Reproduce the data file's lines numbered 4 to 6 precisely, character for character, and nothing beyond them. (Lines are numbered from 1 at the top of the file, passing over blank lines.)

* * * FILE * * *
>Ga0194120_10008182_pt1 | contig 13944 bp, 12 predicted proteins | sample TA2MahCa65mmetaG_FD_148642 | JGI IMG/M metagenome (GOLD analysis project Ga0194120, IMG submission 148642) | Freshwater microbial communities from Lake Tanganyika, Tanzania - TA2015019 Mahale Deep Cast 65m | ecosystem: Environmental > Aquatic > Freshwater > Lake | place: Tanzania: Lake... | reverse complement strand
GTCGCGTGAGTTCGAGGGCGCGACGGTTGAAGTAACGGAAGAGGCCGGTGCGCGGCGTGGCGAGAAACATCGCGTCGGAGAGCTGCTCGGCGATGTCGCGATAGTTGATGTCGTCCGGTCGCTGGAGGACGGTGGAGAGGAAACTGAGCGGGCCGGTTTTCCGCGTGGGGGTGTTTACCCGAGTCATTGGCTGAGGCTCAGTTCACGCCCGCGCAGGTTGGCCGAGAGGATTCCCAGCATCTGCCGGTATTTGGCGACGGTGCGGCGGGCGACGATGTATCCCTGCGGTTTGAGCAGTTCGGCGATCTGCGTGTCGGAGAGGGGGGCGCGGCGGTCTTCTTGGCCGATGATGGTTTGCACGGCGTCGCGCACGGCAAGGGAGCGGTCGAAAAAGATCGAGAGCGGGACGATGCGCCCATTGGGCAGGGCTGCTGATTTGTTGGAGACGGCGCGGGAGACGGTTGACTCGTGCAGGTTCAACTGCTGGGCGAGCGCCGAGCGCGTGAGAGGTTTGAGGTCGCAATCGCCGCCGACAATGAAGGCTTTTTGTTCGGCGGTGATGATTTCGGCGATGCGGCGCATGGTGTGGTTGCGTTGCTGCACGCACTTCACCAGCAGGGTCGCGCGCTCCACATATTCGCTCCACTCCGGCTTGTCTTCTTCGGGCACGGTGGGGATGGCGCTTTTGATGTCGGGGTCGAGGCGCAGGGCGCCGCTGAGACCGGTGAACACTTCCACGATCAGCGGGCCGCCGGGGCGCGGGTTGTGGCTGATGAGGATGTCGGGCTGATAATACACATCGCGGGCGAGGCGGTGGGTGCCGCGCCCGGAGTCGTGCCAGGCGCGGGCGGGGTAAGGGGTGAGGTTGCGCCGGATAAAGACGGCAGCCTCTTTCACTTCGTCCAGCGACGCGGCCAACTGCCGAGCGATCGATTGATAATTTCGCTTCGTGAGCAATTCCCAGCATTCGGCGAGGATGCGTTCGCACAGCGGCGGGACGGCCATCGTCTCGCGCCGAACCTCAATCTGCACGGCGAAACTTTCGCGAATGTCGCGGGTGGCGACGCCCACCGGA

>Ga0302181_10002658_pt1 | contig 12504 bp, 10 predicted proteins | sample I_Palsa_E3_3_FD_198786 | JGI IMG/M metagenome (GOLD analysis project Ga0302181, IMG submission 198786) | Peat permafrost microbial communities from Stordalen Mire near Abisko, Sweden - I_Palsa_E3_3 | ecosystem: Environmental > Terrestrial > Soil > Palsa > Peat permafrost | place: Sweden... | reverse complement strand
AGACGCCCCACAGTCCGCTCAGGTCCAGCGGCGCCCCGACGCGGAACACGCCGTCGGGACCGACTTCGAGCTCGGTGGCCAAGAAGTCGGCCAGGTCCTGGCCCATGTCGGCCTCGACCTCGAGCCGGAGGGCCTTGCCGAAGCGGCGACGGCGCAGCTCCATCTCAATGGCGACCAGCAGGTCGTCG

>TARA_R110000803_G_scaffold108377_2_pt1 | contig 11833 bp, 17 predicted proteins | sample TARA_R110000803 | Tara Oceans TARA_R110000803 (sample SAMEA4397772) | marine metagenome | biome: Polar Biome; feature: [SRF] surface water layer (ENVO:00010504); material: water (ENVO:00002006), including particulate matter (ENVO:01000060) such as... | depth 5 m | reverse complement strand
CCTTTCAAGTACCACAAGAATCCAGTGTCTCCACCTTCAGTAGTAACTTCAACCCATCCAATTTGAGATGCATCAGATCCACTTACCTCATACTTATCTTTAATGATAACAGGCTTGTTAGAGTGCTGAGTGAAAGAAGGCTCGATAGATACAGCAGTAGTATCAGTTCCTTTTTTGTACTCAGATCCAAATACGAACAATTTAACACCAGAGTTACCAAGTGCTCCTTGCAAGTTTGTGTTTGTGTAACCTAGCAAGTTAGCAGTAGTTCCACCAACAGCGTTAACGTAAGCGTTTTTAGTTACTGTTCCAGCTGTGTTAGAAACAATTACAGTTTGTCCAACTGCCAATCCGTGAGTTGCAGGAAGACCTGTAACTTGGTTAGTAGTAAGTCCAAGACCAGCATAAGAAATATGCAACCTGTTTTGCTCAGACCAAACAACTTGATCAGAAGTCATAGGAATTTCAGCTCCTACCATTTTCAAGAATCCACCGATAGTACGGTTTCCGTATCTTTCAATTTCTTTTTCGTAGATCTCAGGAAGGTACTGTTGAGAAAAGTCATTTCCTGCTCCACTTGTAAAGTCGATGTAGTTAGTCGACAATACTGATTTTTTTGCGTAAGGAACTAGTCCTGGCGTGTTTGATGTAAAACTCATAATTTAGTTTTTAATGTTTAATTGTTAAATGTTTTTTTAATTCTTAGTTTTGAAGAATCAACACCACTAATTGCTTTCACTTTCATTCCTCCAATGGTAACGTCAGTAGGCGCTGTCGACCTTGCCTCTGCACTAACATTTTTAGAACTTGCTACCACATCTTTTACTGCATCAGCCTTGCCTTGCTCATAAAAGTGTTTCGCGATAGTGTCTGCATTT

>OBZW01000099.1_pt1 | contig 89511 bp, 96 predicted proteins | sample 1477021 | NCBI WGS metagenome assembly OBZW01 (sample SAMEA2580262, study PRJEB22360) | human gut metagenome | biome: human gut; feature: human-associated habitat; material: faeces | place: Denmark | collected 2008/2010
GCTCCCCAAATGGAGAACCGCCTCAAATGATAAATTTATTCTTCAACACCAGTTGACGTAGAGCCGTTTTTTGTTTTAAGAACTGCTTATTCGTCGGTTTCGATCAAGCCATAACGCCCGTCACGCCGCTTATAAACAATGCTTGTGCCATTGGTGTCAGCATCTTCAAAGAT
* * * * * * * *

AGACGCCCCACAGTCCGCTCAGGTCCAGCGGCGCCCCGACGCGGAACACGCCGTCGGGACCGACTTCGAGCTCGGTGGCCAAGAAGTCGGCCAGGTCCTGGCCCATGTCGGCCTCGACCTCGAGCCGGAGGGCCTTGCCGAAGCGGCGACGGCGCAGCTCCATCTCAATGGCGACCAGCAGGTCGTCG

>TARA_R110000803_G_scaffold108377_2_pt1 | contig 11833 bp, 17 predicted proteins | sample TARA_R110000803 | Tara Oceans TARA_R110000803 (sample SAMEA4397772) | marine metagenome | biome: Polar Biome; feature: [SRF] surface water layer (ENVO:00010504); material: water (ENVO:00002006), including particulate matter (ENVO:01000060) such as... | depth 5 m | reverse complement strand
CCTTTCAAGTACCACAAGAATCCAGTGTCTCCACCTTCAGTAGTAACTTCAACCCATCCAATTTGAGATGCATCAGATCCACTTACCTCATACTTATCTTTAATGATAACAGGCTTGTTAGAGTGCTGAGTGAAAGAAGGCTCGATAGATACAGCAGTAGTATCAGTTCCTTTTTTGTACTCAGATCCAAATACGAACAATTTAACACCAGAGTTACCAAGTGCTCCTTGCAAGTTTGTGTTTGTGTAACCTAGCAAGTTAGCAGTAGTTCCACCAACAGCGTTAACGTAAGCGTTTTTAGTTACTGTTCCAGCTGTGTTAGAAACAATTACAGTTTGTCCAACTGCCAATCCGTGAGTTGCAGGAAGACCTGTAACTTGGTTAGTAGTAAGTCCAAGACCAGCATAAGAAATATGCAACCTGTTTTGCTCAGACCAAACAACTTGATCAGAAGTCATAGGAATTTCAGCTCCTACCATTTTCAAGAATCCACCGATAGTACGGTTTCCGTATCTTTCAATTTCTTTTTCGTAGATCTCAGGAAGGTACTGTTGAGAAAAGTCATTTCCTGCTCCACTTGTAAAGTCGATGTAGTTAGTCGACAATACTGATTTTTTTGCGTAAGGAACTAGTCCTGGCGTGTTTGATGTAAAACTCATAATTTAGTTTTTAATGTTTAATTGTTAAATGTTTTTTTAATTCTTAGTTTTGAAGAATCAACACCACTAATTGCTTTCACTTTCATTCCTCCAATGGTAACGTCAGTAGGCGCTGTCGACCTTGCCTCTGCACTAACATTTTTAGAACTTGCTACCACATCTTTTACTGCATCAGCCTTGCCTTGCTCATAAAAGTGTTTCGCGATAGTGTCTGCATTT